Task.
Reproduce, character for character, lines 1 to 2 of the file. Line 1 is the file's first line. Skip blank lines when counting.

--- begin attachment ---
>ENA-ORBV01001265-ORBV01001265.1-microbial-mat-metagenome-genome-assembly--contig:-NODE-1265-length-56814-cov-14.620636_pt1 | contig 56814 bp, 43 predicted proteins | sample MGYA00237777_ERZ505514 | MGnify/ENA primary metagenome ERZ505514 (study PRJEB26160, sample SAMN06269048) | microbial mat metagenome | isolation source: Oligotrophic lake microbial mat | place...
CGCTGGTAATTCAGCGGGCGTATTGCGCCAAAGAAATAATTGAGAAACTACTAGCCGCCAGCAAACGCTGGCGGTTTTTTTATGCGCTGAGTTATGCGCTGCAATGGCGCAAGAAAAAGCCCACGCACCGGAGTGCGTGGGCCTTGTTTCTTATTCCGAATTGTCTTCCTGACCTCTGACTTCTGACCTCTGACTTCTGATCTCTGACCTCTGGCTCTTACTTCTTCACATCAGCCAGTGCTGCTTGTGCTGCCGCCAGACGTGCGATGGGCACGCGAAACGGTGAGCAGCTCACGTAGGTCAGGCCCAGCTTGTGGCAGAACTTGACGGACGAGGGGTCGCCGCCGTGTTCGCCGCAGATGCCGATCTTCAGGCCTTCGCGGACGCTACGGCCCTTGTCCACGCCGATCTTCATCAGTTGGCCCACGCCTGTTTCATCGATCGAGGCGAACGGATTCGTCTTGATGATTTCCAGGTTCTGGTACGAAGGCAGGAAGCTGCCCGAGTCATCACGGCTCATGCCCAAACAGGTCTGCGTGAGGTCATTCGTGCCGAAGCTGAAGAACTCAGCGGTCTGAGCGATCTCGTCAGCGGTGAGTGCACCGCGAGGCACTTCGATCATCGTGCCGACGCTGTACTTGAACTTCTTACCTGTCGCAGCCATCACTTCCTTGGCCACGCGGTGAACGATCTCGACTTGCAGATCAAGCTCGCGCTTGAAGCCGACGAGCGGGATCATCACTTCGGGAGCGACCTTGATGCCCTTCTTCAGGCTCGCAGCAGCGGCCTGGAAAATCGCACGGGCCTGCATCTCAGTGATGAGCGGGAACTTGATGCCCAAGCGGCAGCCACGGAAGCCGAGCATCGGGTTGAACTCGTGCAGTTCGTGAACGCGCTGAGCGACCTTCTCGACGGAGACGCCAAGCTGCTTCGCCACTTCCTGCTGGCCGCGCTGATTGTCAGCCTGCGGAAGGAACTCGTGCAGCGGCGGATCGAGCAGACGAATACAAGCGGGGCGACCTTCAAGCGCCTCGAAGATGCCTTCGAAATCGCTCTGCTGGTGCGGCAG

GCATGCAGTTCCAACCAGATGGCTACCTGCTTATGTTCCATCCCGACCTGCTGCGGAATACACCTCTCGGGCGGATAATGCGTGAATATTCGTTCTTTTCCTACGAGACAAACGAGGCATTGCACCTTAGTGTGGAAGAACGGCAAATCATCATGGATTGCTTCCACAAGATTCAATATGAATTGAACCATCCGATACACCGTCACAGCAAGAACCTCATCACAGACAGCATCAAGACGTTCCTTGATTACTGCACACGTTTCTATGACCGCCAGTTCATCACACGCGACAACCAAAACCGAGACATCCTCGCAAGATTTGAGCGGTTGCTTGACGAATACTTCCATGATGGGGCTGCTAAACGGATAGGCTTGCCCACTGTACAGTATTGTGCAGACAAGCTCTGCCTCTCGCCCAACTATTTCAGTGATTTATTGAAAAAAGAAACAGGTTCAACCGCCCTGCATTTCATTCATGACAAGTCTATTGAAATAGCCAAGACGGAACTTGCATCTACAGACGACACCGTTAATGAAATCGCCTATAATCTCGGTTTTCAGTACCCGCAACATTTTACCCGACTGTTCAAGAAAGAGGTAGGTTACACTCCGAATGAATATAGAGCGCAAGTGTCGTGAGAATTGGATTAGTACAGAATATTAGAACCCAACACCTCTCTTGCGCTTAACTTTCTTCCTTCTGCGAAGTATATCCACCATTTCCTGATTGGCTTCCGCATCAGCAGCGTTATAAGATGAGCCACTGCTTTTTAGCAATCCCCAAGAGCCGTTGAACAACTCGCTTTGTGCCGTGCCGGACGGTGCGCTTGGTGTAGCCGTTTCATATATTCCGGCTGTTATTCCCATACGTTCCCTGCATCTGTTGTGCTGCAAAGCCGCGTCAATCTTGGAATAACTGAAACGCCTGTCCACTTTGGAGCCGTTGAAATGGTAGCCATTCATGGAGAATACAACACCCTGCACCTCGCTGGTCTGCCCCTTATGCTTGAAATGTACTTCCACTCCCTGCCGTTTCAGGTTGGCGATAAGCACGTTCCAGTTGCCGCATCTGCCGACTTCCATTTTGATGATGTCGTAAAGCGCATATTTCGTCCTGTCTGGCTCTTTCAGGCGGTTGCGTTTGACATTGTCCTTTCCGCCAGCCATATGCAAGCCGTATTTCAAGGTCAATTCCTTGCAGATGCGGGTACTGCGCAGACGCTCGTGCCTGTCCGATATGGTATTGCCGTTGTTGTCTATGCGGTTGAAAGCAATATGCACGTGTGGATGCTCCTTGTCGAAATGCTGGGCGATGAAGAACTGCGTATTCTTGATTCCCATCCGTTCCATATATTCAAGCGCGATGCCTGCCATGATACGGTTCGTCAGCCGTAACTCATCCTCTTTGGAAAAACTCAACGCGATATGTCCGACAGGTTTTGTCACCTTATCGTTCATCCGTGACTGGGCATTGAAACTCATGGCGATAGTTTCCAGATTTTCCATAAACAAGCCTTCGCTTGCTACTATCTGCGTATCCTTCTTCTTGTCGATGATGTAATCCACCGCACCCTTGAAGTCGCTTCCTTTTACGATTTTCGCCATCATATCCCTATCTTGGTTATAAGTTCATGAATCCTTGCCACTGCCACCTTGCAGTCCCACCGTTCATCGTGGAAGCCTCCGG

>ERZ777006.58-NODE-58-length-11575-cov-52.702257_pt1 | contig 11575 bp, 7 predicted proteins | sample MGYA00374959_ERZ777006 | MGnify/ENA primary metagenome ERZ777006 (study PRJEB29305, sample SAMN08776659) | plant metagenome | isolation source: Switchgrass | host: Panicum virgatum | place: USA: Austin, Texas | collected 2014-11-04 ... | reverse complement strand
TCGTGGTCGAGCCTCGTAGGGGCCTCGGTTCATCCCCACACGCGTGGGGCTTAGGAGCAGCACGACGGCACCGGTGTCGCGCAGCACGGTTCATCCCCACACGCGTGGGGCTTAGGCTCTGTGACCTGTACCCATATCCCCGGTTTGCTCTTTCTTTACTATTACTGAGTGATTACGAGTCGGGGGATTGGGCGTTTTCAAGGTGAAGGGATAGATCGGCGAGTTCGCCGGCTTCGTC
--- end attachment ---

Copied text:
>ENA-ORBV01001265-ORBV01001265.1-microbial-mat-metagenome-genome-assembly--contig:-NODE-1265-length-56814-cov-14.620636_pt1 | contig 56814 bp, 43 predicted proteins | sample MGYA00237777_ERZ505514 | MGnify/ENA primary metagenome ERZ505514 (study PRJEB26160, sample SAMN06269048) | microbial mat metagenome | isolation source: Oligotrophic lake microbial mat | place...
CGCTGGTAATTCAGCGGGCGTATTGCGCCAAAGAAATAATTGAGAAACTACTAGCCGCCAGCAAACGCTGGCGGTTTTTTTATGCGCTGAGTTATGCGCTGCAATGGCGCAAGAAAAAGCCCACGCACCGGAGTGCGTGGGCCTTGTTTCTTATTCCGAATTGTCTTCCTGACCTCTGACTTCTGACCTCTGACTTCTGATCTCTGACCTCTGGCTCTTACTTCTTCACATCAGCCAGTGCTGCTTGTGCTGCCGCCAGACGTGCGATGGGCACGCGAAACGGTGAGCAGCTCACGTAGGTCAGGCCCAGCTTGTGGCAGAACTTGACGGACGAGGGGTCGCCGCCGTGTTCGCCGCAGATGCCGATCTTCAGGCCTTCGCGGACGCTACGGCCCTTGTCCACGCCGATCTTCATCAGTTGGCCCACGCCTGTTTCATCGATCGAGGCGAACGGATTCGTCTTGATGATTTCCAGGTTCTGGTACGAAGGCAGGAAGCTGCCCGAGTCATCACGGCTCATGCCCAAACAGGTCTGCGTGAGGTCATTCGTGCCGAAGCTGAAGAACTCAGCGGTCTGAGCGATCTCGTCAGCGGTGAGTGCACCGCGAGGCACTTCGATCATCGTGCCGACGCTGTACTTGAACTTCTTACCTGTCGCAGCCATCACTTCCTTGGCCACGCGGTGAACGATCTCGACTTGCAGATCAAGCTCGCGCTTGAAGCCGACGAGCGGGATCATCACTTCGGGAGCGACCTTGATGCCCTTCTTCAGGCTCGCAGCAGCGGCCTGGAAAATCGCACGGGCCTGCATCTCAGTGATGAGCGGGAACTTGATGCCCAAGCGGCAGCCACGGAAGCCGAGCATCGGGTTGAACTCGTGCAGTTCGTGAACGCGCTGAGCGACCTTCTCGACGGAGACGCCAAGCTGCTTCGCCACTTCCTGCTGGCCGCGCTGATTGTCAGCCTGCGGAAGGAACTCGTGCAGCGGCGGATCGAGCAGACGAATACAAGCGGGGCGACCTTCAAGCGCCTCGAAGATGCCTTCGAAATCGCTCTGCTGGTGCGGCAG